COLUMBIA — The news out of Missouri football training camp was about as good as it could get Wednesday morning.
Quarterback Kelly Bryant, tight end Albert Okwuegbunam and defensive tackle Jordan Elliott were all in full pads and went through full practice two days after Bryant (hamstring) and Okwuegbunam (knee) spent the end of practice in the medical tent. Missouri coach Barry Odom said Elliott also took a few licks.
Three of the Tigers' most high-profile and high-impact players will not need to miss extended time in recovery. Instead, Bryant was his usual self, dancing on the field between drills, Elliott was back with the starting defensive line and Okwuegbunam picked up where he left off in the receiving game, including a twisting grab over the head of Adam Sparks on the sideline in a 7-on-7 red zone drill.
Bryant confirmed he slipped on the new turf field Monday, and went down without contact because his feet were too far apart when he tried to make a move.
"I feel good, just to get back out here," the Clemson transfer said. "It was kind of a weird feeling that happened (Monday). It was just one of those weird feelings where I didn't really know what was going on, I just wanted to make sure everything was cleared. So we checked, everything checked out good, happy to be back out here practicing."
Bryant was named the starter not long after he transferred to Columbia. His presence, leadership and experience are expected to help guide the offense that, behind an experienced offensive line, is mostly made up of young guys or transfers at the skill positions.
At least in that respect, the Tigers' season hinges on Bryant remaining healthy. The Missouri staff of course knows injuries don't discriminate, and are also giving practice reps at quarterback to Taylor Powell, Lindsey Scott Jr. and Connor Bazelak. But striking that balance between getting a new quarterback up to speed in a new offense, and readying his replacement just in case, is delicate.
"That's the hardest thing in college football," offensive coordinator and quarterbacks coach Derek Dooley said. "In the pros, the 2 guy doesn't even get a rep. The 1 gets every rep. And I kinda would like to give Kelly every rep, but you can't do that. We've got to get the next guy ready, Taylor's our next guy right now, and you've always got to have one more ready. It's just hard to rep them. You don't have enough time, you don't have enough bodies."
Missouri had 16 different players catch a pass during the 2018 season. The Tigers return 10, as Emanuel Hall, Kendall Blanton, Nate Brown, Damarea Crockett and Samson Bailey all graduated and/or went to the NFL, and Richaud Floyd switched to defensive back.
Hall caught 37 passes for 828 yards and six touchdowns. The other five departed pass-catchers hauled in 37 receptions for 453 yards and three scores.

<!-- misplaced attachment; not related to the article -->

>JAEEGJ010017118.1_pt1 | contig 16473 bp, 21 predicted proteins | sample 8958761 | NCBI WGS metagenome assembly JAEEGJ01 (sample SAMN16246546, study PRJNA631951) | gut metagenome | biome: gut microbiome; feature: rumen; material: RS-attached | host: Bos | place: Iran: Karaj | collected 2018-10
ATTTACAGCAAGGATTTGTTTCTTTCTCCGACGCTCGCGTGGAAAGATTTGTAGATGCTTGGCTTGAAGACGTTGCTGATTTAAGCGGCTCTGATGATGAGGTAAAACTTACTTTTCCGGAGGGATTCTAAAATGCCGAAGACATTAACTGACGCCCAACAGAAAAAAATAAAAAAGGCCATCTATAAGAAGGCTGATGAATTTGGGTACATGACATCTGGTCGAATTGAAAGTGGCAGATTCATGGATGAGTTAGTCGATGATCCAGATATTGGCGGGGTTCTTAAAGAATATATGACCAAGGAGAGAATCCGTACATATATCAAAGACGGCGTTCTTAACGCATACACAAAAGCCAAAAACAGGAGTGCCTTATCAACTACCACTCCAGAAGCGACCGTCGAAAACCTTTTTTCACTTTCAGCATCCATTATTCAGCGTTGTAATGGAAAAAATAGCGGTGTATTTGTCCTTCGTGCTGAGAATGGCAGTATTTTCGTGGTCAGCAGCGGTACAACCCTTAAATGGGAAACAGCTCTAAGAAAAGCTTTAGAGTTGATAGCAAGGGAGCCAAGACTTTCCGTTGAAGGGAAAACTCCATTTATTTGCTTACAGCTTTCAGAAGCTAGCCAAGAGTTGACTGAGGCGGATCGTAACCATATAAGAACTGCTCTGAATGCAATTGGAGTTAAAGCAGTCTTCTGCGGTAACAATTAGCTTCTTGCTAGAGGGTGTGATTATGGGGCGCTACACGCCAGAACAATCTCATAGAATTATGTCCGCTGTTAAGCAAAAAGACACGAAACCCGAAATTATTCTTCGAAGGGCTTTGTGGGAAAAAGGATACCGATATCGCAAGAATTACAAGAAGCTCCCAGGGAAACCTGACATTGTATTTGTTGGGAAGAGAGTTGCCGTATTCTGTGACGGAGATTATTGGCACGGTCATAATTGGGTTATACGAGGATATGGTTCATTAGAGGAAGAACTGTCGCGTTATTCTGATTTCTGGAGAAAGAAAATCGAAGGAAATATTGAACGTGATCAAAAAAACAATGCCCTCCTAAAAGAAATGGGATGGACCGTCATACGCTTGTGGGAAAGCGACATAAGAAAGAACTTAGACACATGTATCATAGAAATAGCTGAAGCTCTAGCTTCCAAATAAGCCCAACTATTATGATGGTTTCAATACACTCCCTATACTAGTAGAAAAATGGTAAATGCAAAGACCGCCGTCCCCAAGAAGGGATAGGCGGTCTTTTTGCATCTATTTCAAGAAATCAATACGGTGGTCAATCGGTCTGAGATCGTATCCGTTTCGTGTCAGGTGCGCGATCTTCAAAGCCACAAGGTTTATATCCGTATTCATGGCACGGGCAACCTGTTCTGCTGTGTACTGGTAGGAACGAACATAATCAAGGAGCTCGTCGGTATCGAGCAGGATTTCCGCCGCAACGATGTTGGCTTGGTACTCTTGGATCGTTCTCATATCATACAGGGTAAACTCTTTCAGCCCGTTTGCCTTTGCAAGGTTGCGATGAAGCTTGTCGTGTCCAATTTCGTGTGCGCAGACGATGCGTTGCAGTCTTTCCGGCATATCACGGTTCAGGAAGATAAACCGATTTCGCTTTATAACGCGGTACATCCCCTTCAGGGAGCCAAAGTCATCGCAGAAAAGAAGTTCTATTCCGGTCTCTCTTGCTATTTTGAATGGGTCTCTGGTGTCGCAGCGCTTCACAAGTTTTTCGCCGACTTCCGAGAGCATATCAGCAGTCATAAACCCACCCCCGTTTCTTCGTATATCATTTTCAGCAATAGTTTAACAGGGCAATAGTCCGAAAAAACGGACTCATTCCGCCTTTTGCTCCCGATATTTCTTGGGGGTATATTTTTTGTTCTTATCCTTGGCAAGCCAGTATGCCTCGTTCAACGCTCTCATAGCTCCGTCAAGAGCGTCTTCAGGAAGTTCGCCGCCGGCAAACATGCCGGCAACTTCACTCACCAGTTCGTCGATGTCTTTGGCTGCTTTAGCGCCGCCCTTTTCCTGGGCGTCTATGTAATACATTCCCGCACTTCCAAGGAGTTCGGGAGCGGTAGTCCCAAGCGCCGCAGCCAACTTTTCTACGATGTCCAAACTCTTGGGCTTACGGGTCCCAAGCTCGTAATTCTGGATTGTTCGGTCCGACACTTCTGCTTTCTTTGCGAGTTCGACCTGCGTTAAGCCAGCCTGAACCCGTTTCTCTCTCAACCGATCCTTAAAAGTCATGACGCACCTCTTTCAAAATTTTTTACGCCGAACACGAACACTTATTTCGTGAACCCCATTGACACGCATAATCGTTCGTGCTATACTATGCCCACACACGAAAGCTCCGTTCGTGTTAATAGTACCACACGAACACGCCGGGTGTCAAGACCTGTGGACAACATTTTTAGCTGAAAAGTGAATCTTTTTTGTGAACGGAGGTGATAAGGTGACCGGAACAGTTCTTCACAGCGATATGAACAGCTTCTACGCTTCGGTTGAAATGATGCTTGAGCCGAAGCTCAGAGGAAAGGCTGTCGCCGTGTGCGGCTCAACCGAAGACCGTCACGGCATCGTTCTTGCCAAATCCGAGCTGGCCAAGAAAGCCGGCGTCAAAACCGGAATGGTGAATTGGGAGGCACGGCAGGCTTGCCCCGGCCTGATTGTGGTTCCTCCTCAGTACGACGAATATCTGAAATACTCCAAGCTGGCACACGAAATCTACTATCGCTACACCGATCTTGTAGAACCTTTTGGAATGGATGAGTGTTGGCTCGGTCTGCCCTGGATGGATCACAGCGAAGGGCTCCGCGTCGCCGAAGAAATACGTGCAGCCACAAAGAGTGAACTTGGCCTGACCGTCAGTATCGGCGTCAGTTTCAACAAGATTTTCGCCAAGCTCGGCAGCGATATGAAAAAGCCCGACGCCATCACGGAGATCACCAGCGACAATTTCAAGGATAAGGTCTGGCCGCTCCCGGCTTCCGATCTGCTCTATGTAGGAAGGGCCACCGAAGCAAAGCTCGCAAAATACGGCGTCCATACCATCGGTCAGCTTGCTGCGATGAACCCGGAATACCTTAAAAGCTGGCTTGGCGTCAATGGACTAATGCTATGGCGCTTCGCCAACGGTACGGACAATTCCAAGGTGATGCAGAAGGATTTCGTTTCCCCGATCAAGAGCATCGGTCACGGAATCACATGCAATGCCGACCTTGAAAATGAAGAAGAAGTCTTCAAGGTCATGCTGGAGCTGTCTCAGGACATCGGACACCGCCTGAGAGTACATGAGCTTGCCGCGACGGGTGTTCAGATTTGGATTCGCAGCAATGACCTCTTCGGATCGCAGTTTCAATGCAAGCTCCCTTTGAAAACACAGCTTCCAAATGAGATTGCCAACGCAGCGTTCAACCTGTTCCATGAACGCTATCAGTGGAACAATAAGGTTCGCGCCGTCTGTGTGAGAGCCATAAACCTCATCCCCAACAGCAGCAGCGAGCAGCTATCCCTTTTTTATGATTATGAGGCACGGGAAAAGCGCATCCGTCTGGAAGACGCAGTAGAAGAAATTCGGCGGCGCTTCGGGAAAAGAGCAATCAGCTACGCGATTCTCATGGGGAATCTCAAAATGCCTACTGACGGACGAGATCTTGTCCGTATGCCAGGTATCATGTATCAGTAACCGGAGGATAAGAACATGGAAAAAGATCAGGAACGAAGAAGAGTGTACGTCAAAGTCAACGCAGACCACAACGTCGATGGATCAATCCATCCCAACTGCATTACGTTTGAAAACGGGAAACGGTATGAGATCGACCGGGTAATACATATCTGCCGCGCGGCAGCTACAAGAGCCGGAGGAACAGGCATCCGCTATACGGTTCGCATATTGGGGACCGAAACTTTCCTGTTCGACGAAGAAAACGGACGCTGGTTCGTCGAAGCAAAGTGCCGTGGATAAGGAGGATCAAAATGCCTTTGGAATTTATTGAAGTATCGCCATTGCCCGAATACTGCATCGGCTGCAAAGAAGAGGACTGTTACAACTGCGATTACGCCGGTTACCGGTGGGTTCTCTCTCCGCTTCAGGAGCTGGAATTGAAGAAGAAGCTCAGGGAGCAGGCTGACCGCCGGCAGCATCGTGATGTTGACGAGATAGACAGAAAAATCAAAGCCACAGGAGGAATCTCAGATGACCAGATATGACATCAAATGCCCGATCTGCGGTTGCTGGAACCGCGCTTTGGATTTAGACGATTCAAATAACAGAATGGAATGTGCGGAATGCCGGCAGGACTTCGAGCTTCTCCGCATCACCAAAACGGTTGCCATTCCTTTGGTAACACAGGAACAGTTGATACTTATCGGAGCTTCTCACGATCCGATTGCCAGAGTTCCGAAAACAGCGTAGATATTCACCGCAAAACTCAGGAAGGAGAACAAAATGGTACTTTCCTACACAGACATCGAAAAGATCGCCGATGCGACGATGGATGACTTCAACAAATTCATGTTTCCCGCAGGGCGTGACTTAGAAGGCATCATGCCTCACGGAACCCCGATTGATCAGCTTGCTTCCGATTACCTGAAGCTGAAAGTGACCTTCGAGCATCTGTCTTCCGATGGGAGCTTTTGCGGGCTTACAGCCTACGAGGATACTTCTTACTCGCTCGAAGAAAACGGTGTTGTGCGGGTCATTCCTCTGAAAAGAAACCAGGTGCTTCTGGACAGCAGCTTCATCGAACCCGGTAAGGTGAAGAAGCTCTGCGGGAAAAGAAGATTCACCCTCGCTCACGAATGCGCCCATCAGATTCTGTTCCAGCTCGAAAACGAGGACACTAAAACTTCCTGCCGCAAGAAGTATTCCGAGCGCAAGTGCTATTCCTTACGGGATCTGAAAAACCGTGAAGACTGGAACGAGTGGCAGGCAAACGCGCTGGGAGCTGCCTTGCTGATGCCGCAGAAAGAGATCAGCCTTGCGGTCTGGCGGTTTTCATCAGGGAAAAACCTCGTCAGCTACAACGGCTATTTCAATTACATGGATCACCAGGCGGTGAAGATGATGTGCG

Returning, Johnathon Johnson is 883 yards from surpassing Danario Alexander's program record of 2,778 career receiving yards and 77 receptions from Justin Gage's program record for career receptions at wide receiver.
Four of the top eight pass-catchers from the 2018 season by yards — Jalen Knox, Kam Scott, Dominic Gicinto and Tyler Badie — were freshmen.
And with the additions of Jonathan Nance by way of transfer from Arkansas, and freshmen Maurice Massey and C.J. Boone, Missouri is aiming to not just replace Hall's production but surpass it, though likely spread out among several different targets.
"I'm hoping so," wide receivers coach Garrick McGee said. "We've just got to continue to play, continue to concentrate on the little things, attack coverages. But we've got fast guys that can get down the field on our roster."
Scott and Knox both introduced themselves to Missouri fans a year ago with explosive deep plays, Knox against UT-Martin and Scott at Purdue, and Nance said at the start of camp his favorite route to run is a go route. Massey, with his 6-foot-3 frame and long arms, has already been a consistent downfield target and will have a chance to see playing time in more than the four-game maximum that would preserve a redshirt year.
"C.J. comes in, he has a lot of speed, he's got to work on getting a little bit bigger and stronger," Dooley said. "Massey is really showing some good things, he's got really good size. A little more developed physically. Really good hands. His biggest deal is now learning what to do and how to do it well."
The Southeastern Conference released its 2020 football schedule Wednesday.
The Tigers will play two early conference games, Sept. 12 against Vanderbilt and Sept. 19 at South Carolina, following the season opener Sept. 5 against Central Arkansas.
Missouri's bye isn't until Week 9 and falls on Halloween, after the Tigers host Eastern Michigan Sept. 26, visit Tennessee Oct. 3 and Brigham Young Oct. 10, and host Georgia and Kentucky the weeks before. Missouri's game against the Wildcats Oct. 24 will be Homecoming.
After the bye, the Tigers play at Mississippi State on Nov. 7, at Florida on Nov. 14, and host the University of Louisiana on Nov. 21 and Arkansas the day after Thanksgiving to close out the regular season.